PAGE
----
Race trainers use all manner of "grips and grabs" on shoes to to affect how the horse's hoof encounters the track surface -- for soundness as well as performance. The gist of this study, suggests researcher Christy Mahaffey, is that shoeing does not affect performance nearly so much as the track conditions:
"Shoeing had little effect on loading during the primary and secondaryRacing is an extreme sport, but maybe the other disciplines should take notice. We ask a lot of our farriers, and sometimes expect miracles. A great farrier is still a great farrier, and the hoof has to be balanced -- but in the end, the footing horses work on may have the greatest impact on a horse's soundness.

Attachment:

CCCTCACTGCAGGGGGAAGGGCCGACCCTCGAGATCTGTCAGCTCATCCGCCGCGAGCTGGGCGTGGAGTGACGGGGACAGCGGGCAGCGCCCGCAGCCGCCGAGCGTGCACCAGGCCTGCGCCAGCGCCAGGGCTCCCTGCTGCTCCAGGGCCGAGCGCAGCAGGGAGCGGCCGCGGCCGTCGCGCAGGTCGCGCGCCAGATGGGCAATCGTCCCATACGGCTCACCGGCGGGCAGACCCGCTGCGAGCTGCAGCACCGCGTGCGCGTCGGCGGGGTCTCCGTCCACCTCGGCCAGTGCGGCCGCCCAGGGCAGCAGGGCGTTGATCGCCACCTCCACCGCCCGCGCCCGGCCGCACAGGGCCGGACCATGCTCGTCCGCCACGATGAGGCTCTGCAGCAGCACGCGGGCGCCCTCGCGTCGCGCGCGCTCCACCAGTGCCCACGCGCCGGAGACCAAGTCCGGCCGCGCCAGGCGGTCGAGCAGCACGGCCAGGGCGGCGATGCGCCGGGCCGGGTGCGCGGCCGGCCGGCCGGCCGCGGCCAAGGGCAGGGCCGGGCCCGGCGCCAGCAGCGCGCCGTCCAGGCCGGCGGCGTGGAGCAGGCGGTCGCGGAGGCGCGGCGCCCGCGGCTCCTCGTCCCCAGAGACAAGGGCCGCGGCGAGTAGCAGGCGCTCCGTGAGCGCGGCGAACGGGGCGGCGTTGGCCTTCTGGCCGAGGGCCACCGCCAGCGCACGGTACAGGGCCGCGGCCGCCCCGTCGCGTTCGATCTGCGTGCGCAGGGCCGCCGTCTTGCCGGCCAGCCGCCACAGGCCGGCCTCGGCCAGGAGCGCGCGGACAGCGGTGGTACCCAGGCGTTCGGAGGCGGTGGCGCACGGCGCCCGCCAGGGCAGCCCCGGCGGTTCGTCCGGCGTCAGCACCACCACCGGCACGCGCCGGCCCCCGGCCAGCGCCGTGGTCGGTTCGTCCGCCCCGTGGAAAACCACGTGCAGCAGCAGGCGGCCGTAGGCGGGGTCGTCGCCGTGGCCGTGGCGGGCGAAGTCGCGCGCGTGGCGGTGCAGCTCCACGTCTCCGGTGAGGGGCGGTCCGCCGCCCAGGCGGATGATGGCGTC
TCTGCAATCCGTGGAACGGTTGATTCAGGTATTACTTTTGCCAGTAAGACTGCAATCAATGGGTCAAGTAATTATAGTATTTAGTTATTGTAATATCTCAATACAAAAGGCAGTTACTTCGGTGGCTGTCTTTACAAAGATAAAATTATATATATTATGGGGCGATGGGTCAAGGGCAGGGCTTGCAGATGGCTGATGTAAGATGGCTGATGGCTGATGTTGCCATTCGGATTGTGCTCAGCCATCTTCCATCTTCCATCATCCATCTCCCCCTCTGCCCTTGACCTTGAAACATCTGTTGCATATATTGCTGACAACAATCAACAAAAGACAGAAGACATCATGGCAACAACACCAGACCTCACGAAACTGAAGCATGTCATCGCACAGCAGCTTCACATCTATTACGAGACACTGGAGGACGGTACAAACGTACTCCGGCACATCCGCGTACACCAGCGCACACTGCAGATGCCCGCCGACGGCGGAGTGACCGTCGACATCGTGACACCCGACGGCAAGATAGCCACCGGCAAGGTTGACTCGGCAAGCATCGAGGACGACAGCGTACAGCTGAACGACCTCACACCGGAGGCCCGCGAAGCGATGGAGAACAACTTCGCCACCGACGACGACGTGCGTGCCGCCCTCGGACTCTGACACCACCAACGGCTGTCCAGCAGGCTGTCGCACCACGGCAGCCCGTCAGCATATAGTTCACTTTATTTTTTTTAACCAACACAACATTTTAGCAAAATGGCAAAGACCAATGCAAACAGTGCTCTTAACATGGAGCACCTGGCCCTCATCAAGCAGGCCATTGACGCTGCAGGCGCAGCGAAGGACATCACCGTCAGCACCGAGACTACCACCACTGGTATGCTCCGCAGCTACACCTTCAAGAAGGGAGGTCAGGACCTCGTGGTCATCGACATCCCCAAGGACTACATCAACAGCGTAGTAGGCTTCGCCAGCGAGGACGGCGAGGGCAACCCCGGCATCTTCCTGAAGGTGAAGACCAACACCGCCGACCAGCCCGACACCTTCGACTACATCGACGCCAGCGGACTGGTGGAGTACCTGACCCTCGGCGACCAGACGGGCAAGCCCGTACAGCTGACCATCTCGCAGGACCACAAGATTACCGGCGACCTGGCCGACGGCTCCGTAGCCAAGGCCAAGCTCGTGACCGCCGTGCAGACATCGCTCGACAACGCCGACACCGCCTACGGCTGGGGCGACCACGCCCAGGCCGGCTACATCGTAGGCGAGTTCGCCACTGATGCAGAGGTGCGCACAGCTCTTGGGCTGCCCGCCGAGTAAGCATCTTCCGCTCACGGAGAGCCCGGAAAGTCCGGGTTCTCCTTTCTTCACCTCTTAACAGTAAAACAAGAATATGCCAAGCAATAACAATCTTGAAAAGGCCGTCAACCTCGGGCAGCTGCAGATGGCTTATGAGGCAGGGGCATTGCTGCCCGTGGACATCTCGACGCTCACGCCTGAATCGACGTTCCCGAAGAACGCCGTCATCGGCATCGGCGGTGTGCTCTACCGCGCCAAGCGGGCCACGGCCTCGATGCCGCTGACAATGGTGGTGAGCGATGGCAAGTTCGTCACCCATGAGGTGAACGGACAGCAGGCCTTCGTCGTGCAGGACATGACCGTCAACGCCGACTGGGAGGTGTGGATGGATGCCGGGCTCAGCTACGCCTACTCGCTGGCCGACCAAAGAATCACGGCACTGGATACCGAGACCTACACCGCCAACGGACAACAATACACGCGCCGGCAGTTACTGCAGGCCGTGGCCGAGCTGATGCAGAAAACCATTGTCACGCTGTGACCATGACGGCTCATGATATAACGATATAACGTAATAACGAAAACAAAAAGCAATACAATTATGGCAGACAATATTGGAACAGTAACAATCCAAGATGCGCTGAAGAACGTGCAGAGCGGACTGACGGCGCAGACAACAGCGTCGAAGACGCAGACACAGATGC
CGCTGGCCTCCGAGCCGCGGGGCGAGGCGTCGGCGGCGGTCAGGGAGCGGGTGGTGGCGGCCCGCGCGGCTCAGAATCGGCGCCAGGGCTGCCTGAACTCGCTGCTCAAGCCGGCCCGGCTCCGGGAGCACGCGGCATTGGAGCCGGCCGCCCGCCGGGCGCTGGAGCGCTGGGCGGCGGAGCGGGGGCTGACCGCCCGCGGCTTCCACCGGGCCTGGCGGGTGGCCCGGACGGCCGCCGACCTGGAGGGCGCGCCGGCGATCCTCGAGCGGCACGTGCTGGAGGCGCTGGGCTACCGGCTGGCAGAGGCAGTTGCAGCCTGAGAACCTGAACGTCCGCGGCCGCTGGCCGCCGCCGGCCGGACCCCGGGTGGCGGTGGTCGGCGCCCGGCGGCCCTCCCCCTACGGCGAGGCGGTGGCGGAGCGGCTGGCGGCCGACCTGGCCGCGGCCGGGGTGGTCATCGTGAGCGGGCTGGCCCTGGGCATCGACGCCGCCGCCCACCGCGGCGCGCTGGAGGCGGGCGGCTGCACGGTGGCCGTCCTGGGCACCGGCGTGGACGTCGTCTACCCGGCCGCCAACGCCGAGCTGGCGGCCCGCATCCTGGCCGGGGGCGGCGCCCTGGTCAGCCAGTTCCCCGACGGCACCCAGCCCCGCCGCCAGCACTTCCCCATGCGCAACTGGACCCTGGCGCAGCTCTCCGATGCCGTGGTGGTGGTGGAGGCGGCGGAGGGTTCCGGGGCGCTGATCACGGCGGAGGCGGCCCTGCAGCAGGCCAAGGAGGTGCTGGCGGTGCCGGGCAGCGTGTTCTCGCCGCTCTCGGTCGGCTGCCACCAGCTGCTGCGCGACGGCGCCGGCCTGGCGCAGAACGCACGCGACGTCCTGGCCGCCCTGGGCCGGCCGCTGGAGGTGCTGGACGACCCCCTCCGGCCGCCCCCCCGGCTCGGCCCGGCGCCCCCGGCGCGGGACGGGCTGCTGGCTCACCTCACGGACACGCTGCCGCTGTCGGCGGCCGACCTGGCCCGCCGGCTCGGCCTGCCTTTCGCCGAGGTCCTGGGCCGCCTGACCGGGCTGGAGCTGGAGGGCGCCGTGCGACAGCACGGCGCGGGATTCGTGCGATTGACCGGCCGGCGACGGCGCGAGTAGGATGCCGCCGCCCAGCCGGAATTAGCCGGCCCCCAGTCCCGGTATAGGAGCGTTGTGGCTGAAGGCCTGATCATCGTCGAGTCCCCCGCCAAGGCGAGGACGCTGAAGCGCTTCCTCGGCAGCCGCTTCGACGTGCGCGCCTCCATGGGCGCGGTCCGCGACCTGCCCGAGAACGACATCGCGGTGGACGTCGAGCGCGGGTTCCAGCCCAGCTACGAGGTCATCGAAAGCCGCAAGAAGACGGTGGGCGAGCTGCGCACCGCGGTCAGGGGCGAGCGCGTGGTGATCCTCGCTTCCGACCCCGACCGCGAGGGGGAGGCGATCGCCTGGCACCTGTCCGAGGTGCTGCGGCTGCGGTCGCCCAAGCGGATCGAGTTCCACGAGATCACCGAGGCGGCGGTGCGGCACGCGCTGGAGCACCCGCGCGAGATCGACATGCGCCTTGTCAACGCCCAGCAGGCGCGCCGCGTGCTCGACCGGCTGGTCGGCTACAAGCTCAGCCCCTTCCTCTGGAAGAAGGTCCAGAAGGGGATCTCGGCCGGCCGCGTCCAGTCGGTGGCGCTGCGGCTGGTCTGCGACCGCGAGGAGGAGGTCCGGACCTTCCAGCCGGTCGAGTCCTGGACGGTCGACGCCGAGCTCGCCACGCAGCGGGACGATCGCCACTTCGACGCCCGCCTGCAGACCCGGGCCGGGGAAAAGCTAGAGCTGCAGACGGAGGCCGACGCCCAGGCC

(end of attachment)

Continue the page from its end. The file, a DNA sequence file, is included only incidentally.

gait phases when the hoof comes in contact with the surface and slides
forward,” Mahaffey said. “What was also really interesting is that
changing the moisture content in the dirt surface did have a significant
effect on the loading—much more so than using different shoes.”
Disclaimer: Nothing in the article suggests that we should extrapolate from racing to dressage, or to hunter/jumper disciplines. I just think it makes sense.